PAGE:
The worst blizzard in seven years shut down much of the Northeast on Presidents Day with blinding, windblown snow that piled up as much as 4 feet deep and left more than a quarter of a million homes and businesses shivering without power.
The storm has headed north and is now pounding New England. So far, there is already 17 inches of snow at Logan International Airport in Boston. In western Massachusetts, things are even more intense - statewide, the western Massachusetts town of Goshen has the most snow: 21 inches, the last time they got the yardstick out.
The heaviest band of snow is expected to continue blanketing Boston and at least two feet of snow is expected by the time the snow finally stops in Massachusetts.
At least 28 deaths have been blamed on the storm system since it charged out of the Plains during the weekend, piling snow in the Ohio Valley, producing mudslides and floods in the southern Appalachians, and making layers of ice that snapped trees and power lines.
Among those killed was an 83-year-old Pennsylvania man who sought shelter inside his parked car when his home heating system failed died inside the car. Officials said he died either of hypothermia or carbon monoxide poisoning.
Airports for Washington, Baltimore, Philadelphia and New York largely shut down, stranding thousands of passengers trying to leave and get into the region. Amtrak's north-south service was halted between Washington and Richmond, Va., and regional bus service stopped in many areas.
The holiday meant there were few commuters, but police from Kentucky to Massachusetts pleaded with motorists to stay home and some counties banned nonessential travel so they could clear the roads.
"This is going to be days worth of cleanup," said Maryland Highway Administration spokesman David Buck.
The western tip of Maryland was buried, with 49 inches of snow in Garrett County on top of 30-foot drifts left by earlier storms. Area roads, some surrounded by 12-foot-high walls of snow, "look like canals," said Garrett County state highway supervisor Paul McIntyre.
"It's no man's land out there," said McIntyre, whose office window in Keysers Ridge, elevation 2,900 feet, was entirely blocked by snow. "It looks more like Siberia than Maryland."
Elsewhere, 27 inches fell in West Virginia's Berkeley County, the National Weather Service said. The Seven Springs ski resort area on western Pennsylvania had 40 inches.
It was one of the worst snowstorms in a century in Washington, where 16 inches fell. For the region as a whole, it was the worst snowstorm since the blizzard of 1996, when at least 80 deaths were blamed on the weather.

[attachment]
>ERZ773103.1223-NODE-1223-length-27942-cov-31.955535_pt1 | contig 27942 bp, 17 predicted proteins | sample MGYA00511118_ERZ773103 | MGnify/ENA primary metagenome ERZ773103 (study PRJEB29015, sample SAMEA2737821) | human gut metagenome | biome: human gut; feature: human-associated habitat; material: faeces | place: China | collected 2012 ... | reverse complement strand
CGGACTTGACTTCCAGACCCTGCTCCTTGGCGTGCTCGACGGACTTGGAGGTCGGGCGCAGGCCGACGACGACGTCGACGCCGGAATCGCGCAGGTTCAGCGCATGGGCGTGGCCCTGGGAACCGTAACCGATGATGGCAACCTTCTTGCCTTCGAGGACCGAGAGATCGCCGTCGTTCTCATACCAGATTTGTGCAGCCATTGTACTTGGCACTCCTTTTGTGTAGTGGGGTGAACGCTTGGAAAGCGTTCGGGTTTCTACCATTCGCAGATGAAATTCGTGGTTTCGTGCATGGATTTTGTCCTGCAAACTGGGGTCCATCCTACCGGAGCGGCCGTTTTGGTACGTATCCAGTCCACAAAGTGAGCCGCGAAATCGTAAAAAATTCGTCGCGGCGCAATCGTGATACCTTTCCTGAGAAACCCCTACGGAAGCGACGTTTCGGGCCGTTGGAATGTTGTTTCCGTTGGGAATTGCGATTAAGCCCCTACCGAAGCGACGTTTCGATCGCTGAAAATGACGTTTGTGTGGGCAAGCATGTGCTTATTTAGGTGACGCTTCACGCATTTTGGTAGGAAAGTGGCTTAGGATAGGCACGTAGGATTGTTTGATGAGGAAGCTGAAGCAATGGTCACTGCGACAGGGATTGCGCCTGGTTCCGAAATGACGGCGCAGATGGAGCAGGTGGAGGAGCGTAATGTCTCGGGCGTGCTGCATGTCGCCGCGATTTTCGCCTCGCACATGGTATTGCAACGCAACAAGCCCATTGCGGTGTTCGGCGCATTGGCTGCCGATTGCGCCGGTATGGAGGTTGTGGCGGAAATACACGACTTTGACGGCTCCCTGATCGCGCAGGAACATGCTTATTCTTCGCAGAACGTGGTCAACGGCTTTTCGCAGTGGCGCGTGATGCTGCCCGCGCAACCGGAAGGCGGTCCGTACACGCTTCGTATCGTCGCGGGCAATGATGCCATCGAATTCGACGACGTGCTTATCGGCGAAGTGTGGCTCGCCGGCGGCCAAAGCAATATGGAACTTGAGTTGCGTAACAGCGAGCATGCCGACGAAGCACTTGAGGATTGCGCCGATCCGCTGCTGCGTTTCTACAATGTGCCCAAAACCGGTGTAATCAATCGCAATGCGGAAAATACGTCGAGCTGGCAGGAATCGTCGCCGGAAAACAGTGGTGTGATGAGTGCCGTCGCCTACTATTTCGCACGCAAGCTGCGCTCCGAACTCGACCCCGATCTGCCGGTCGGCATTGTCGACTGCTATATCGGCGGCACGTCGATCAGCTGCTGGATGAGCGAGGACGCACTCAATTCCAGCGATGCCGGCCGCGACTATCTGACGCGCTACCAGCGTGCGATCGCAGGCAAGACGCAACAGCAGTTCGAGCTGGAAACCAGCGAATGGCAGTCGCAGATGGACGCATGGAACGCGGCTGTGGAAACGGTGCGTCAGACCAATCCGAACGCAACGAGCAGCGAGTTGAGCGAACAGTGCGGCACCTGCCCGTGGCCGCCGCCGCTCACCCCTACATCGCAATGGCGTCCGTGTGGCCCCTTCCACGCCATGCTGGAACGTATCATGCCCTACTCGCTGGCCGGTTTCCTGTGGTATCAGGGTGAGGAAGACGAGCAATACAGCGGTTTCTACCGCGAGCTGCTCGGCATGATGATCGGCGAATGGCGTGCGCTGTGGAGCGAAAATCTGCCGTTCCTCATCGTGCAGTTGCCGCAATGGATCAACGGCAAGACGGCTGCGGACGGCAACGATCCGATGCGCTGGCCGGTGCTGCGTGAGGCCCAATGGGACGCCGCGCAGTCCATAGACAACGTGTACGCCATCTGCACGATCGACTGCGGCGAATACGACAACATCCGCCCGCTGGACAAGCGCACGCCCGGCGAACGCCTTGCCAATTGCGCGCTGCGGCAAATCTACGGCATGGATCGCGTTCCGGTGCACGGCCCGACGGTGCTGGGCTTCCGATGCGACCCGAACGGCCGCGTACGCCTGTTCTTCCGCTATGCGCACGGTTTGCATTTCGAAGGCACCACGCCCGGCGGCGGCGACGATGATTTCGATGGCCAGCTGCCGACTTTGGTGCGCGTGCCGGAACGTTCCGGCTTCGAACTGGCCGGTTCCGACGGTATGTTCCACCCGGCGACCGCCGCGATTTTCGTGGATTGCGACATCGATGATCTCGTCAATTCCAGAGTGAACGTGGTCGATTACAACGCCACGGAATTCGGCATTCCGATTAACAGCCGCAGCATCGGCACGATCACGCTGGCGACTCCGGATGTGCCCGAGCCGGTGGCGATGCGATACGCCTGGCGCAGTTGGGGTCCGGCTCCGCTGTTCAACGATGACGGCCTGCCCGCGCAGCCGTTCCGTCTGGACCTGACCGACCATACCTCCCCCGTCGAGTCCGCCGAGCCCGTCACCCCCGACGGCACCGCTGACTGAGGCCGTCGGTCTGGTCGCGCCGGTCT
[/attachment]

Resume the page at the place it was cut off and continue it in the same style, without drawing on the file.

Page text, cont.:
Among the many travelers stranded by the storm, few were as far from home as Lynn Anderson of Belfast, Ireland.
"It's turned into a complete nightmare," said Anderson, who arrived in Philadelphia on Sunday hoping to go to Williamsburg, Va., but had to stay overnight in a downtown Philadelphia hotel.
Staff members at Baltimore-Washington International Airport distributed blankets and pillows to the some 150 travelers who spent the night there. The Port Authority of New York and New Jersey, which operates Newark, Kennedy and LaGuardia airports, supplied cots and blankets.
Thousands of travelers trying to get home from vacations were stuck at Florida airports.
"We are not going anywhere," Elizabeth Huffman said at Miami International Airport after finding her flight home to Washington was canceled. Her husband found an alternative: "We are thinking about going to the beach for the day."
The heavy snow was blamed for several roof collapses in New Jersey, including one that killed a man at a job-training school in Edison. In Maryland, a roof fell in at the B & O Railroad Museum in Baltimore.
Ohio Gov. Bob Taft declared three southern counties disaster areas Monday because of the snow and ice. Disaster and emergency declarations also had been issued by governors in New York, Kentucky, New Jersey, West Virginia, Maryland and Delaware.
States had thousands of crews plowing and spreading salt. Maryland Gov. Robert Ehrlich said the storm had cost between $20 million and $30 million - and the state was already $14 million over budget for road cleanup this season.
New York Mayor Michael Bloomberg estimated the storm, measured in Central Park at 19.8 inches by early evening, already had cost his city around $20 million. By early evening, the snow had ended in the city.
Plows built piles of snow two stories high along some streets, including Fifth Avenue near the Saks department store in Midtown Manhattan, where tourists took pictures of each other standing on the gigantic mounds of snow.
An estimated 100,000 customers lost power in West Virginia, with 20,000 in the Carolinas, 62,000 in Ohio, 96,000 in Kentucky and 6,000 in Virginia.
Weather-related deaths included two in Illinois, one in Nebraska, five in Pennsylvania, six in West Virginia, six in Missouri, one in Ohio, two in Virginia, one in New Jersey and four in Iowa.
In Tennessee, the search for two children missing after the car in which they were riding was swept off a bridge by high water Sunday was called off until Tuesday. Their aunt, who was driving, was rescued.
The Big Blizzard, State By State